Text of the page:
Saturday, July 23, 2011
It turns out that the prime suspect in the worst violence that Norway has seen since World War II is a native Norwegian with no foreign ties. Police still have not yet determined if he acted alone or as part of a group.
The scale and violence of the attack led everyone (including yours truly) to initially conclude that the attack was the work of Islamist terrorists. Norway is not the neutral country most assume it to be. It is a member of NATO. Its military is very much involved in operations in Afghanistan and Libya. Norway is a relatively soft target compared to the USA or France or Britain. It would make sense for Islamist groups to target Norway for an attack either as retaliation, or in an attempt to split the Western alliance.
We were all wrong. Police say that he is a Christian fundamentalist and a racist, but so far there are no indications of ties to any group. The extreme right is comparatively weak in Norway compared to large and well organized groups in Sweden and Denmark, and certainly nothing like the well organized, well funded,-- and well armed -- far right groups in the USA. Like an earlier right wing terrorist in this country, he apparently used a fertilizer bomb, though that is still unconfirmed.
The European far-right frequently slips beneath the American cultural radar. Americans, both right and left, tend to fixate on European welfare states, creations of the experience of the Second World War when the inherent instabilities and uncertainties of unregulated capitalism uprooted and impoverished millions of people, driving the violent ideological movements that made the War. The American left envies those cradle-to-grave-care systems and the American right despises them. Both sides miss the profound struggles over national and cultural identity taking place in Europe now as those old nation states face a much more cosmopolitan and interdependent world. Out of those struggles emerges a new and energetic far right driven by anti-immigrant xenophobia, renewed antisemitism in eastern Europe, and just plain racism.
It is remarkable how frequently fundamentalism and racism appear together. This is certainly not always the case, but it happens a lot. I think the connection is supremacism. Neither fundamentalists nor racists believe in anything like universal salvation or universal human rights. They both believe in Chosen communities, chosen by God or History or Destiny or whatever. They both believe that their group will inherit the earth and that all others are but usurpers, doomed to be swept away by God or Nature or History or whatever.
Norway's experience over the next few months and years will be grief and shock that something like this could happen in so peaceful and remote a country as theirs. So many people, especially young people, died and leave behind hundreds of bereaved family and friends. The special shock and grief of seeing people so young die so suddenly is probably the worst pain of all. Those families and friends will need all the help and support that their country, and all the rest of us, can give them.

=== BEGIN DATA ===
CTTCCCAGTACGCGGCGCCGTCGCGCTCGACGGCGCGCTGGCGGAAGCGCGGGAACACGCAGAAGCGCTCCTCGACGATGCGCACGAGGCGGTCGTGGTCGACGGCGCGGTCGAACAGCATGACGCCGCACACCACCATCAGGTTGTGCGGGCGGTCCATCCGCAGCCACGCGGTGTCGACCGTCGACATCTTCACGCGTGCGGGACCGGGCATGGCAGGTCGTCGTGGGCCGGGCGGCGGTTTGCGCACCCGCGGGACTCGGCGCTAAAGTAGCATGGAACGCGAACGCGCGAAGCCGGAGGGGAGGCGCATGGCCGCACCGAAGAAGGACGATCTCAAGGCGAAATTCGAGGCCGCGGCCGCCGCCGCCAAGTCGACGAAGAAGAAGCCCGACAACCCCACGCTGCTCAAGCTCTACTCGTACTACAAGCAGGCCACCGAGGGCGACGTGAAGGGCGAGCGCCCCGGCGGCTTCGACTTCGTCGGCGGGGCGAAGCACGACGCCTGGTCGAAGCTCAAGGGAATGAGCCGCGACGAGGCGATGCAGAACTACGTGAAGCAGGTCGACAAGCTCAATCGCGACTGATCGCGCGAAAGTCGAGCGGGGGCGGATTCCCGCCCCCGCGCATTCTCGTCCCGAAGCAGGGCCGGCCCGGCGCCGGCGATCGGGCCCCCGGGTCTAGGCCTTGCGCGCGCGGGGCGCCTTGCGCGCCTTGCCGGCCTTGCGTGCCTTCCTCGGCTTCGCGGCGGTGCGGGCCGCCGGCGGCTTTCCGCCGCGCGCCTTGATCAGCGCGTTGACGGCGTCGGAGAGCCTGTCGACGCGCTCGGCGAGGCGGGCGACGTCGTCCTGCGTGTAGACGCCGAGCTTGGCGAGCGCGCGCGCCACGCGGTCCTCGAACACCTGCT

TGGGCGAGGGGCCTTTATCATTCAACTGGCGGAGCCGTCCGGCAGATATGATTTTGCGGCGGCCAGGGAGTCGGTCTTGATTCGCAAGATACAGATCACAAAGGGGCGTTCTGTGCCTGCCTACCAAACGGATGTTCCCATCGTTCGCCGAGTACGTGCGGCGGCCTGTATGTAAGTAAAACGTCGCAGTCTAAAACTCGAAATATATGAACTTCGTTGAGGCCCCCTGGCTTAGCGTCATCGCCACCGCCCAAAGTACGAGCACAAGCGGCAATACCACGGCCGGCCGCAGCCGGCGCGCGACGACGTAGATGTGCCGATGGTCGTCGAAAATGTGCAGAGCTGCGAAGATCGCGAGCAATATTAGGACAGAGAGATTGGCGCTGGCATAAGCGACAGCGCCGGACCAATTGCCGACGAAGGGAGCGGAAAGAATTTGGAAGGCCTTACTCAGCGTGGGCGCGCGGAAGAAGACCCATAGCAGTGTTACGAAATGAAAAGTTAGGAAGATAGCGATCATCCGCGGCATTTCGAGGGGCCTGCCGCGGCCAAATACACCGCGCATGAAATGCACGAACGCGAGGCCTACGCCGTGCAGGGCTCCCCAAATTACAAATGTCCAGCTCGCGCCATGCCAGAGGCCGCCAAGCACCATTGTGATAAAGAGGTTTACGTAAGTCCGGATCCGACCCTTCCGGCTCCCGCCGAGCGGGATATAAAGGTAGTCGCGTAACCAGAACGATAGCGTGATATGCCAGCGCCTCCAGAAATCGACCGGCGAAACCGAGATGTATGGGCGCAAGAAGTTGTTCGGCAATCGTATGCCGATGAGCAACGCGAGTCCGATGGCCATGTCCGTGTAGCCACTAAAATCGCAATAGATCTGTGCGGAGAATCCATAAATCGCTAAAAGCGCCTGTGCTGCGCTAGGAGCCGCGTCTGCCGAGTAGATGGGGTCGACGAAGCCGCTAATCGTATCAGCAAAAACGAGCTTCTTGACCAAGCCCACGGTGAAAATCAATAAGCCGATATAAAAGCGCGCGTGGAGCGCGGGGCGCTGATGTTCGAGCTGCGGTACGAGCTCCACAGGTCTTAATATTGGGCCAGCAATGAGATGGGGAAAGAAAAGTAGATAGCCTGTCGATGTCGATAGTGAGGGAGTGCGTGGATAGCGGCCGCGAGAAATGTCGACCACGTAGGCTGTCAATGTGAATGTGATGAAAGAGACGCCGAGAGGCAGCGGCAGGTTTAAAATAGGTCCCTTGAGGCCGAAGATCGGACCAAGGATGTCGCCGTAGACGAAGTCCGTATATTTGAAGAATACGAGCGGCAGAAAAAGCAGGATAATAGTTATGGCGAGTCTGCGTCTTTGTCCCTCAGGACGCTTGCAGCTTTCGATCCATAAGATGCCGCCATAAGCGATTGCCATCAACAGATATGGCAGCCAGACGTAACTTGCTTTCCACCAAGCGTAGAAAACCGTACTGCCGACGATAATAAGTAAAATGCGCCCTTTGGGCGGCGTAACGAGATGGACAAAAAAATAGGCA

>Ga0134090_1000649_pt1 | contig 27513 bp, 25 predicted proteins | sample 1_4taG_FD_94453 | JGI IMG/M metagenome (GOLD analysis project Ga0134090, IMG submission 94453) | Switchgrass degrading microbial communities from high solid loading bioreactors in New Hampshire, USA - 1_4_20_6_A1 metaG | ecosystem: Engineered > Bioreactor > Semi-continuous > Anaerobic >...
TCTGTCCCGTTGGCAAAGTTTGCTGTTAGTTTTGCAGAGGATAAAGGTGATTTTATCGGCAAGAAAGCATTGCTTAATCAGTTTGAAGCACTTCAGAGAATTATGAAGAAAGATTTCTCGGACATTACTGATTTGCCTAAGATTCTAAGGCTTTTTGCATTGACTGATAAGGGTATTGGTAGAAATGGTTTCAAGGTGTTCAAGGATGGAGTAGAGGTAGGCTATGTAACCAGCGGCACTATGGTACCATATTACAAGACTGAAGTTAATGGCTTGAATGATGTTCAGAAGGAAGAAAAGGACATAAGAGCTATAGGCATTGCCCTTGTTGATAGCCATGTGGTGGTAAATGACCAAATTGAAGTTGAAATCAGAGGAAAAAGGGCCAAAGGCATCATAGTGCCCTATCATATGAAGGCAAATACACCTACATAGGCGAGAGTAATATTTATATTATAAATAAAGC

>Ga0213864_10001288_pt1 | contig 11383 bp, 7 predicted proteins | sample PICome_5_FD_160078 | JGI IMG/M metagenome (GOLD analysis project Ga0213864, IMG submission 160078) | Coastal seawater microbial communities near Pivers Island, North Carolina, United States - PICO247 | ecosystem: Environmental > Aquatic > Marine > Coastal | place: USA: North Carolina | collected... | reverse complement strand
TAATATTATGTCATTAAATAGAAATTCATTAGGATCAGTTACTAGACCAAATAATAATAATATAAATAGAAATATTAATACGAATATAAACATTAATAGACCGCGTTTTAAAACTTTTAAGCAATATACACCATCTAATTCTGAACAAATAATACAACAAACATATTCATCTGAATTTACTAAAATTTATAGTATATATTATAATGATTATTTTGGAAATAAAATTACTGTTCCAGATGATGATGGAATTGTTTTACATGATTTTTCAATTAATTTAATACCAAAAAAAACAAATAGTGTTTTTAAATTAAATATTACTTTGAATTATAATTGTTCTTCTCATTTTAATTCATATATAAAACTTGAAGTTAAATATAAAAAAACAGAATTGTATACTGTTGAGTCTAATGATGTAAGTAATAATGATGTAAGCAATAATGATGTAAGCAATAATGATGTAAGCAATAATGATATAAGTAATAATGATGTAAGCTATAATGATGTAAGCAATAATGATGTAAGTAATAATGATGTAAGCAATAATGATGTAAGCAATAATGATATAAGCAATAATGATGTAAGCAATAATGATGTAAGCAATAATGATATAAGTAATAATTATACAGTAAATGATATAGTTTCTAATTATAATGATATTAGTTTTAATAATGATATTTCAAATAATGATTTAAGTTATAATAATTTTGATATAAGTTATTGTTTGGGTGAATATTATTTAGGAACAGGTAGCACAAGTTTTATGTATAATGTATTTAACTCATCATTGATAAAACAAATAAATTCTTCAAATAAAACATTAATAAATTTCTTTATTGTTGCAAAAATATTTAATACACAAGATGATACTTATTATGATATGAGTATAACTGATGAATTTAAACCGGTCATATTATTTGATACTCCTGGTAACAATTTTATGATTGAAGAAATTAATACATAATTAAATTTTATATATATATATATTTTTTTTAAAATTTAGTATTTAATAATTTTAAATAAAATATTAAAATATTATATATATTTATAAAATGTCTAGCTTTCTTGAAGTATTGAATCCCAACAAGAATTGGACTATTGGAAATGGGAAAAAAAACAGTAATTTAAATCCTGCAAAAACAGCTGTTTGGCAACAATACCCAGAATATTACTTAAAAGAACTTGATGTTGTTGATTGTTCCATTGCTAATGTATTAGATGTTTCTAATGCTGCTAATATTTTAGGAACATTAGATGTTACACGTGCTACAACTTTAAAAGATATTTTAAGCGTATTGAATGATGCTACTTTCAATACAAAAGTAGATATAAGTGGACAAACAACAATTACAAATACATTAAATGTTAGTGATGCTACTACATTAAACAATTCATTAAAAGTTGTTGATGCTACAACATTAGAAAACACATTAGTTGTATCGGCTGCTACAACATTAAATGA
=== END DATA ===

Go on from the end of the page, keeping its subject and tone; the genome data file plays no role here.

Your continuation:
It will be interesting to see if and how this calamity affects the political and cultural conflict here. What exactly do we mean when we call someone a "terrorist?" And if Breivik for whatever reason doesn't qualify as a terrorist to some, then why not? What about the role of religion in matters of cultural identity (a tribal issue)? Should religion matter in cultural identity? Should religions like Christianity that make universal claims even be involved in any way with matters of national or ethnic identity? And there is the whole issue of who speaks for Christianity? Who gets to define what it is? Who owns the copyright? Christianity, like Islam, is ridden with conflict over issues of belief, practice, and identity, conflicts that arise as it faces modernity. Like Islam, Christianity faces the choice between rejecting modernity completely, its cosmopolitanism, its liberalism, perhaps even its science and technology; or somehow embracing it despite the nihilism of the market economy and its culture, and making a productive relationship with it.
And of course, there is the role of violence. An extreme rhetoric of elimination pervades Right wing political speech here. There is a corresponding extreme language of vilification beginning to appear in some left circles in reaction ("for every action there is an equal and opposite reaction," said Isaac Newton). Could we see similar violence in this country? We already have with the Oklahoma City bombing of 1995, and many smaller violent incidents since then. Because it is human nature to generalize from the particular, we could see Christians of all persuasions lumped in together and vilified. We could get a taste of what our Muslim neighbors have been going through for 10 years. For all I know, Norwegians could get singled out for extra scrutiny from now on. People and their fears and loathings can be strange and capricious.
Above all, we must be careful when we look at the picture of Anders Breivik, or Timothy McVeigh, or Osama Bin Laden, that we are not looking into a mirror. Those men had nothing but their fears and loathings. We must always be careful that ours do not take us down a similar path.
Posted by Counterlight at Saturday, July 23, 2011